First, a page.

As I'm sure you know from your own personal experience, business people who receive e-mail want to know the point as quickly as possible. They don't have time to read through a lot of copy unless something immediately captures their interest. They don't appreciate fluff and spin, just benefits and facts. Keeping this in mind, here are my 20 rules for writing effective business e-mail messages:
- Be accurate. Whatever claims you make, benefits you offer, or statistics you quote, make sure they are true and not inflated. Nothing is worse than starting off a relationship with exaggerated or even false information.
- Be brief. Your job with B2B e-mail is to capture interest, then provide more information if it's wanted. You need to identify the most important benefit to the recipient and sum it up in a short paragraph. Think of it as the 30-second "elevator pitch" in e-mail form.
- Be clear. Most business people are turned off by e-mail messages with bad grammar, misspellings, and/or unintelligible content. If you personally struggle with writing, hiring a professional writer to prepare your messages is a worthwhile investment.
- Be genuine. Forget the hype that works with consumers. The B2B relationship is built on trust. Make sure everything you say conveys you are a genuine, upstanding, honest person running a reputable business.
- Speak their language. Whatever you're going to say, write in words they understand and are comfortable with. Don't write down to them or above their comprehension level. People tend to understand and react better to words they use in everyday conversations.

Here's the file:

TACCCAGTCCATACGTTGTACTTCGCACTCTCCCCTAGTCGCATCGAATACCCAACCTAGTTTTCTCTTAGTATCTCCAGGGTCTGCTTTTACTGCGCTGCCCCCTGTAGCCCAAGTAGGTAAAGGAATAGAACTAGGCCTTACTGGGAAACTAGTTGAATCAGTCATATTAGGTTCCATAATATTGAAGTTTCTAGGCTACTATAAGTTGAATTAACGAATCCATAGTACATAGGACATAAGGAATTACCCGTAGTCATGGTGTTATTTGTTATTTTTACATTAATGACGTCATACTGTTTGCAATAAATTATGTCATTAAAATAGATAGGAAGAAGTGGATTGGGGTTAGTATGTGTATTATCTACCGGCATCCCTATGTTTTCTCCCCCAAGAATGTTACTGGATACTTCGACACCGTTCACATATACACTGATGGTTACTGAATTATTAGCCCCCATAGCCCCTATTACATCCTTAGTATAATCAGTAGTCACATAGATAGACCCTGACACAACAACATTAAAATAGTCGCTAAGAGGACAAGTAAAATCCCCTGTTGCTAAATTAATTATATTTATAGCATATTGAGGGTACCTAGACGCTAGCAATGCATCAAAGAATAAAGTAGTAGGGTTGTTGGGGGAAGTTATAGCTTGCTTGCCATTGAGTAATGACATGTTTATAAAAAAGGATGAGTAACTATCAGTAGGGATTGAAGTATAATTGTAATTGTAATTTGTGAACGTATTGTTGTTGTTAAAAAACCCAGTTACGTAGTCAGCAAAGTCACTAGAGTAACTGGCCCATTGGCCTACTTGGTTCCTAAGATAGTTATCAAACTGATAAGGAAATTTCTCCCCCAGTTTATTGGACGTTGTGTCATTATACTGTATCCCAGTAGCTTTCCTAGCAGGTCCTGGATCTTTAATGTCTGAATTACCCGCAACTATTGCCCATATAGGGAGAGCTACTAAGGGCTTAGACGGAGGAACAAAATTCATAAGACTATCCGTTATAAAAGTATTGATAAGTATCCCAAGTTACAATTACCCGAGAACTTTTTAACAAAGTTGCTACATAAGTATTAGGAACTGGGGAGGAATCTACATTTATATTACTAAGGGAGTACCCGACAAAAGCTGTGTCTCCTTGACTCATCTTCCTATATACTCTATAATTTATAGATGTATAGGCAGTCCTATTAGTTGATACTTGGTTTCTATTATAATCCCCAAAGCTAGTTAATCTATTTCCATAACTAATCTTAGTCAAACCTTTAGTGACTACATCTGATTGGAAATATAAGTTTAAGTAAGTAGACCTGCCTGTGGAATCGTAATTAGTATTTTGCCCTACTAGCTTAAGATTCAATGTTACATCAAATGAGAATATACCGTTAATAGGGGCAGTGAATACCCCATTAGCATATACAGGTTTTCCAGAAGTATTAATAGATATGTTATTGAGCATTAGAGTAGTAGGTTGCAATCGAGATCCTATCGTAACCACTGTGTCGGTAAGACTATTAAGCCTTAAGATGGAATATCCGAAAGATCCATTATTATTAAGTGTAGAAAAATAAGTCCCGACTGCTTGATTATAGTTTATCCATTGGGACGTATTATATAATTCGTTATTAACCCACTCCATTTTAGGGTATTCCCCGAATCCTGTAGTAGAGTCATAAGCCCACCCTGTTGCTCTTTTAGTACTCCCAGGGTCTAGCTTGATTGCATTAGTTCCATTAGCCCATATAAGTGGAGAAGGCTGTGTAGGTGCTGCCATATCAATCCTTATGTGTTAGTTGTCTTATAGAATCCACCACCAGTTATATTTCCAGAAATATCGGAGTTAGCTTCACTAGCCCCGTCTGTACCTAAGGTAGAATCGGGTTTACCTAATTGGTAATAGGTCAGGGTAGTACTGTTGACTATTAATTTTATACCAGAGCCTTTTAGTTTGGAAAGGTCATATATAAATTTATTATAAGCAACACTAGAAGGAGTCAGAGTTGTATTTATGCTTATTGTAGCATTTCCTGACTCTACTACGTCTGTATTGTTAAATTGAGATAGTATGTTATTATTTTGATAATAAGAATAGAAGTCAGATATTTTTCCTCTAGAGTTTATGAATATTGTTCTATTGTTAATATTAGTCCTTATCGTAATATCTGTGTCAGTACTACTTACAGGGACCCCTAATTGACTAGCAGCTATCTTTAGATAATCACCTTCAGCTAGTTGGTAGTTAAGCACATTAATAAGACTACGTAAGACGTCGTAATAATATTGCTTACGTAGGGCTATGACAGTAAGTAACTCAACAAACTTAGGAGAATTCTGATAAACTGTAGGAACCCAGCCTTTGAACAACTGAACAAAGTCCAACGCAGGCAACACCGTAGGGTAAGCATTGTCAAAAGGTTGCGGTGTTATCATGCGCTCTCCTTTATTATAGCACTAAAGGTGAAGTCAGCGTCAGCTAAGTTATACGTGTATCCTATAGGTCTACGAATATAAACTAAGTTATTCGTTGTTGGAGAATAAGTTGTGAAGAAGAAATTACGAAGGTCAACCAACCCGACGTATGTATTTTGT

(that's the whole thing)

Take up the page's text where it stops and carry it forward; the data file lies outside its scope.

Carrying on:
- Put yourself in their shoes. Try to picture the daily routine of the people you're contacting and reflect that in your writing: "I know you're busy, so I'll get right to the point."
- Watch out for a "knowledge gap." Don't assume recipients have the same knowledge about your product or service you do. After you've captured their interest and have reached the "additional information" stage, try offering a step-by-step walkthrough of whatever you're marketing to help them understand what you're trying to say.
- Write business e-mails as letters, not as ads. In the B2B world, a forthright communication in letter format is much more effective than an e-mail that looks and smells like an ad.
- Take your time. As you would with B2C (and any other communication, for that matter), let your B2B e-mail message sit for a day or two after you complete it. Show it to colleagues and other business people, and get their opinions. In almost every case, the passage of time and other people's input will help you improve your messaging and writing.
- Remember your e-mail is likely to be passed around. Because it's so easy for e-mail to be forwarded, assume your message will be sent to others if the initial recipient has any interest. You may want to include links to information that is relevant to others, including technical details, operations info, and financial data.
- Mimic your verbal presentation. Although a lot of what you say in person may not be necessary or appropriate for an initial e-mail, you should still consider how you verbally present your product or service, whether by phone or in person. Think about what points you stress (those could be underlined or bolded in your e-mail) and the words you use (stick with verbal explanations that people understand).
- Check your signature block. Make sure it's complete: your full name, title, company, address, phones, pager, fax, e-mail, and Web site links. Give the recipient a choice of how to contact you for more information.